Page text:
LONDON — The compound annual growth rate for specialty ingredients should slow globally from 2014-19 despite healthy growth in cultures and a desire for natural preservatives and sweeteners, according to a May 26 Euromonitor International webinar.
London-based Euromonitor International forecasts a global CAGR of 2% for specialty ingredients from 2014-19, which would be down from 3% from 2009-14. The “clean label” trend should affect specialty ingredients as should a slowing down in the rise of processed foods in developing countries.
|John Madden, head of global ingredients research for Euromonitor International|
“Many specialty ingredients are chemical in nature and have poor clean label credentials,” said John Madden, head of global ingredients research for Euromonitor International, in the webinar titled “Clean Label Revolution: The Ingredients Industry Responds.”
Within specialty ingredients, cultures are forecast to have a 3.5% CAGR from 2014-19.
“(Cultures) benefit from a complete absence on many ingredient lists,” Mr. Madden said. For example, starter cultures used to make cheese do not appear on product labels.
“Cultures also benefit from a strong health profile in the case of probiotics,” he said.
Vitamins and minerals and botanicals/bioactives also are forecast to have CAGRs above 3% from 2014-19.
Growth should be more modest for other specialty ingredients. While preservatives/antioxidants and emulsifiers each are forecast to have CAGRs of over 1% from 2014-19, colors are forecast at about 1% and high-intensity sweeteners are under 1%. Flavor enhancers came in at about minus 0.5%.
“These categories are generally clouded with chemical ingredients or with ingredients with complex names, and consumers certainly don’t understand those,” Mr. Madden said.
Clean label developments also are taking place with these ingredients, he added.
Stevia extracts, a natural ingredient, grew to account for 3% of global high-intensity sweetener volume in 2014. Mr. Madden said Euromonitor expects more modest growth for stevia through 2019 as it is unlikely to erode much volume from other high-intensity sweeteners and is more likely to take away volume from sugar. If stevia replaces 0.5% of the sugar volume used in products, it could have a CAGR of 17% from 2014-19.
Fermented steviol glycosides, which are sourced from yeast and not stevia plants, potentially could bring confusion to the sweetener market.
“In terms of clarity, the lack of regulation regarding the use of the term natural could really be a potential problem for the ingredients industry in the future because advances in processing technologies and techniques will blur the lines further over what can and cannot be considered natural,” said John George, industry analyst, ingredients, for Euromonitor International.
The price positioning of the fermented steviol glycosides, which are more cost-effective and sustainable, is a great factor, but they may appear to be less natural to consumers, he said.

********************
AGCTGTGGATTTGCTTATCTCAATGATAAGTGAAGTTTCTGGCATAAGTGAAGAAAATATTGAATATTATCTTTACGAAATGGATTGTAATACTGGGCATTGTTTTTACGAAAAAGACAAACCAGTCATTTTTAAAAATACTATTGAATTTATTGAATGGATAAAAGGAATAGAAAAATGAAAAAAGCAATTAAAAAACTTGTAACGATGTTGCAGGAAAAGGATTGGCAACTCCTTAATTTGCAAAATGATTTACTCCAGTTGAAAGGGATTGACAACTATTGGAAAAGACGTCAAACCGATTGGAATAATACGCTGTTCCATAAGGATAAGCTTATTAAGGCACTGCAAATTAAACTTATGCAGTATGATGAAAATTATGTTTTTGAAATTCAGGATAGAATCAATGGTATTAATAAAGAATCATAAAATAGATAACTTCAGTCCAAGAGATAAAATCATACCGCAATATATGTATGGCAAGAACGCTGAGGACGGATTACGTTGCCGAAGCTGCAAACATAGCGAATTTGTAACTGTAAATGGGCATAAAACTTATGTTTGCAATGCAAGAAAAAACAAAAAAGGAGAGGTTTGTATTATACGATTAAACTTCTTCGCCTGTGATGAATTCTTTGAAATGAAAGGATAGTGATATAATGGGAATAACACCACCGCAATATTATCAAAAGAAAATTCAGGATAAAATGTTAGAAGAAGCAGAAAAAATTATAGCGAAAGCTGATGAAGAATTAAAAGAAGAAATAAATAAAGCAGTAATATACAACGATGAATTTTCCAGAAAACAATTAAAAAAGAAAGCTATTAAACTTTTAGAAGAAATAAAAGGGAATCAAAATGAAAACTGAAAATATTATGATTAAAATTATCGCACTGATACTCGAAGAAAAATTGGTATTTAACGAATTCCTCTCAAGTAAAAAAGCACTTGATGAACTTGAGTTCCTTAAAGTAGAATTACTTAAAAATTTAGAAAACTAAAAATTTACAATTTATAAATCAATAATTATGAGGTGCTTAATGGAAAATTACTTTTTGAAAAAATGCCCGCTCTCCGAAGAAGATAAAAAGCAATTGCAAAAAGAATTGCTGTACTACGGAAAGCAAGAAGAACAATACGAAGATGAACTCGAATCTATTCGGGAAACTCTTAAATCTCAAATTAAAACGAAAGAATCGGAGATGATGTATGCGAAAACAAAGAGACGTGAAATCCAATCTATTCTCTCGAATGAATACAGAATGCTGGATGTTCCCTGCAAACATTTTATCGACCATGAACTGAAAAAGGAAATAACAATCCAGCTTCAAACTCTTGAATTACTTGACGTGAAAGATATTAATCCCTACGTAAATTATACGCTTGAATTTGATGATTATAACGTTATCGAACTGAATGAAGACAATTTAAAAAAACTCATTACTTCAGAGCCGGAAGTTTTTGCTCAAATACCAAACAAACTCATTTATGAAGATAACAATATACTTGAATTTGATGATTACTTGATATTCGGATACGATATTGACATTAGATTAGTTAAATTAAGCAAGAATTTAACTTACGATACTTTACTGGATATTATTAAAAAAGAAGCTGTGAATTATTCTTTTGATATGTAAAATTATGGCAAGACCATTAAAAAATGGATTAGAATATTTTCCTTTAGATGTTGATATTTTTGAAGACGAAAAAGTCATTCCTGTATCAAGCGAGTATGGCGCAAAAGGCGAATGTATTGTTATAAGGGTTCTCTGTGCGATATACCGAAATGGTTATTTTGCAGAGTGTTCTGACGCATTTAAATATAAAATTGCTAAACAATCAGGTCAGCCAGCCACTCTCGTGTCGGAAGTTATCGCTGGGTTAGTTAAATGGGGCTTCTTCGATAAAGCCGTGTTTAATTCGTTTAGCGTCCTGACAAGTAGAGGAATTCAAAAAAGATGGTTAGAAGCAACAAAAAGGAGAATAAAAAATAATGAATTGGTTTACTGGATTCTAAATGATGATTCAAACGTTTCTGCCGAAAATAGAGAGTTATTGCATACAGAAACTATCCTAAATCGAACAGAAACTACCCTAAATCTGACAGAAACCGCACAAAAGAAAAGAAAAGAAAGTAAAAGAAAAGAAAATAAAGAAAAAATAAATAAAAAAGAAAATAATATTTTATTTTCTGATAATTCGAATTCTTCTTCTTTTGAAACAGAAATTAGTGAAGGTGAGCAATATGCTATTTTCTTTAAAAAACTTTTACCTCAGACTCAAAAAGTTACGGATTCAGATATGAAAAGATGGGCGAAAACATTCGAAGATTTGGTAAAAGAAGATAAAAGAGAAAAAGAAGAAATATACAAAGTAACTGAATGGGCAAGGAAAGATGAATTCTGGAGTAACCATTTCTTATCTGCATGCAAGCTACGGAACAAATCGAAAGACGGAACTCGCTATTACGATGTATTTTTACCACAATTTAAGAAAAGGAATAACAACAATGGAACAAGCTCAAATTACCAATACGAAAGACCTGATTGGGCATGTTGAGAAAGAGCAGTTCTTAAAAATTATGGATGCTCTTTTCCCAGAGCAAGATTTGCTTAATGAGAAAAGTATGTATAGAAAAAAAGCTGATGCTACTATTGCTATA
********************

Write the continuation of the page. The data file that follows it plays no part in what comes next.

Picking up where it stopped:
“It could just take one or two adverse stories in the media to generate debate, and again, as we have mentioned, perception really is everything,” Mr. George said. “Any kind of backlash could tarnish the image of stevia as a whole.”
Celery powder as a preservative
While natural ingredients are making volume gains in the preservatives/antioxidants category, chemical ingredients continue to dominate globally. Calcium propionate, widely used in baking, made up 38% of the preservatives/antioxidants used in food and drink applications in 2014, according to Euromonitor. Potassium sorbate was at 17%, and nitrites/nitrates, which often are used in meat products, were at 14%.
One natural preservative, rosemary extract, made up 3% of the preservatives/antioxidants used in 2014. Another natural preservative, celery powder, is becoming more widely used after its successful use in organic meat products, Mr. Madden said. For an example, Euromonitor pointed to Corbion Purac’s Verdad Avanta C100, a preservative for meats and fresh sausages that contains celery powder and vinegar.
Plant protein from aqua farms
For a promising plant protein ingredient, Euromonitor International pointed to Parabel’s Lentein, an ingredient sourced from water lentils in an aqua farm. Lentein is non-bioengineered/non-G.M.O., vegan, dairy-free and soy-free, Mr. George said.
“However, it’s actually the water lentils’ sustainability credentials that really set Lentein apart from the opposition,” he said. “Water lentils are grown in aqua farms, and so it’s fast growing and can be harvested every day. It’s also been described as a carbon-neutral plant source (as) 90% of the water used in its production is recycled.”
Targeting naturally healthy
Specialty ingredients designed for the naturally healthy category should do better in certain geographic areas. In the United States, the naturally healthy category should experience a CAGR over 2% from 2015-2020, which would compare to a CAGR under 2% for fortified/functional, according to Euromonitor. In Western Europe, Euromonitor forecasts CAGRs of over 2% for naturally healthy and under 1% for fortified/functional. In Latin America, the forecast CAGRs are nearly 5% for naturally healthy and a little over 4% for fortified/ functional.
Globally, the forecast CAGRs are 4.5% for naturally healthy and 5% for fortified/functional. The fortified/functional category continues to be strong in Asia, Mr. George said.“There are many signs that consumers in this region, too, are paying greater attention to ingredient labels,” he said. “So perhaps we can expect naturally healthy to become increasingly important in Asia Pacific.”